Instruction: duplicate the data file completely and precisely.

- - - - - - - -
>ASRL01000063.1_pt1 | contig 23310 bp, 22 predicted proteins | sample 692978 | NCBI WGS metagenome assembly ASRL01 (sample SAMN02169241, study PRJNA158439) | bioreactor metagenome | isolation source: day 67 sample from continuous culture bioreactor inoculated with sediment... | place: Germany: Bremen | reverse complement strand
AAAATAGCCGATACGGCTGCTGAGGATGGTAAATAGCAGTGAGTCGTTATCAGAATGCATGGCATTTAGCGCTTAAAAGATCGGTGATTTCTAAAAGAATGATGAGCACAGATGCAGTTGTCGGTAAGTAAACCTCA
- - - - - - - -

>ASRL01000063.1_pt1 | contig 23310 bp, 22 predicted proteins | sample 692978 | NCBI WGS metagenome assembly ASRL01 (sample SAMN02169241, study PRJNA158439) | bioreactor metagenome | isolation source: day 67 sample from continuous culture bioreactor inoculated with sediment... | place: Germany: Bremen | reverse complement strand
AAAATAGCCGATACGGCTGCTGAGGATGGTAAATAGCAGTGAGTCGTTATCAGAATGCATGGCATTTAGCGCTTAAAAGATCGGTGATTTCTAAAAGAATGATGAGCACAGATGCAGTTGTCGGTAAGTAAACCTCA